Once a week there is the opportunity to do a walk on Tilos which I have intended but not got round to doing for a number of years. It’s a truly ‘wild walk’ from Agios Pandeleimon, the large monastery dedicated to the patron saint at the north end of the island, around the flank of Profitis Ilias, the highest mountain, to Eristos, the longest beach. With the mountain on one side, the sea on the other and no settlements, there are no escape routes. You either go on or you turn back. Though apparently once a well made stone-paved path there is now no trace of it and parts of the route are known to be difficult to find and follow.
At 11.00 every Sunday the bus leaves Livadia for the monastery, stays an hour and then returns. Since the demise of the island’s taxi service it’s the only way to get there as the start of one of two possible walks. On my second Sunday on the island I climbed on the bus and, alighting at the monastery 45 minutes later, asked for «ένα απλό», a single (you pay when you get off, not when you get on). The die was cast.
When we first went to the monastery nearly 15 years ago a number of elderly local ladies got off the bus clutching bags full of empty 1½ litre water bottles which they filled from the spring gushing out of the mountain at the side of the monastery entrance, ready to take back on their return. It was a weekly ritual. The water is wonderfully sweet and cool though whether it has the beneficial health effects some attribute to is another matter. The ladies were certainly considerably older than me and had no problem lugging half a dozen or eight full water bottles around, so …. maybe ?!?!?!?.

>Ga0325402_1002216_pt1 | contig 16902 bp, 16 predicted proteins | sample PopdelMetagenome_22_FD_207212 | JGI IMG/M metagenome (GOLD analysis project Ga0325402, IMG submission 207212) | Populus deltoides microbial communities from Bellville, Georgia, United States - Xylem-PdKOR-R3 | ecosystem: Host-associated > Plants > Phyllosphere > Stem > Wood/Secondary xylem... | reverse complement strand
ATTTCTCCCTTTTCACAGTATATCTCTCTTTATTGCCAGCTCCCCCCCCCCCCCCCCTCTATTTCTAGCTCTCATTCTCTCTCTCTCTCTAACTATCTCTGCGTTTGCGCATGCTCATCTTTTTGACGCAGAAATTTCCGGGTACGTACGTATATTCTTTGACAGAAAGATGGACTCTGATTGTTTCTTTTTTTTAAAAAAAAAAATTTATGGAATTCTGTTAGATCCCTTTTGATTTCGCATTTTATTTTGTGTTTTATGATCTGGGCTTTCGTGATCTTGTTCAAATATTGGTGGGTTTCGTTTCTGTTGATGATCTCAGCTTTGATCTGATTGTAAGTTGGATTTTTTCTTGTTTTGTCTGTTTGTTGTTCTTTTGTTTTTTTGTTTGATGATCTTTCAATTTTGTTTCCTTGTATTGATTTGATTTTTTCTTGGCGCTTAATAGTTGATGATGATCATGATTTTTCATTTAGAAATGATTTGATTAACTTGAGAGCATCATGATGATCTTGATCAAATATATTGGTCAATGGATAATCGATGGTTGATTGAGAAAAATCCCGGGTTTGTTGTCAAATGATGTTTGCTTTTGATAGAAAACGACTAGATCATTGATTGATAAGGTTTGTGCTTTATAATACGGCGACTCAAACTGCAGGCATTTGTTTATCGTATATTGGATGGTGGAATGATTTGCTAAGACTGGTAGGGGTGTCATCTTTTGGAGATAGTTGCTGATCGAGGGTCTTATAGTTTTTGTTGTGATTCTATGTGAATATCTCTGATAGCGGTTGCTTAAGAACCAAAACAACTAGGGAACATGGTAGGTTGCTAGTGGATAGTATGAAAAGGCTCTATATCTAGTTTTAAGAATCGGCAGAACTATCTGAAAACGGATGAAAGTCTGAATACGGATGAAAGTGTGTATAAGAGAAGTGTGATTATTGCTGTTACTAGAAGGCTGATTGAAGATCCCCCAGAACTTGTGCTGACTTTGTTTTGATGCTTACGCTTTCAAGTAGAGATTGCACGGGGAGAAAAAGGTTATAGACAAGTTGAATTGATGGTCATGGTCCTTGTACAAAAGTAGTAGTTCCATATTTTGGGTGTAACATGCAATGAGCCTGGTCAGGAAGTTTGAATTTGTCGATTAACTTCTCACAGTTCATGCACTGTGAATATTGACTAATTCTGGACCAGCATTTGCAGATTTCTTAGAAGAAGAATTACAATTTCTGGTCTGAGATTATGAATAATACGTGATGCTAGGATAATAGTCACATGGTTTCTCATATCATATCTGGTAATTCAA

This time the whole monastery was buzzing. The following weekend was the major festival on the island, the name-day for Agios Pandeleimon. But this Sunday there were what seemed to be preparations for a baptism. In the entrance courtyard trees and the spring were decorated with ribbons and there were symbolic displays and laden tables. The level below was a hive of activity with food preparation and long tables laid out with elaborate place-settings. Clearly large numbers were expected. As I was only using the bus one way I could have waited to see what was going on but I regard that as voyeuristic. This was a celebration for local people, not tourists. I could have engaged people in conversation to find out what was occurring (an expression familiar to followers of ‘Gavin and Stacey’ or residents of Barry, South Wales) but I’m afraid I didn’t. I was here for a walk and it was already into the hottest part of the day. I needed to be on my way.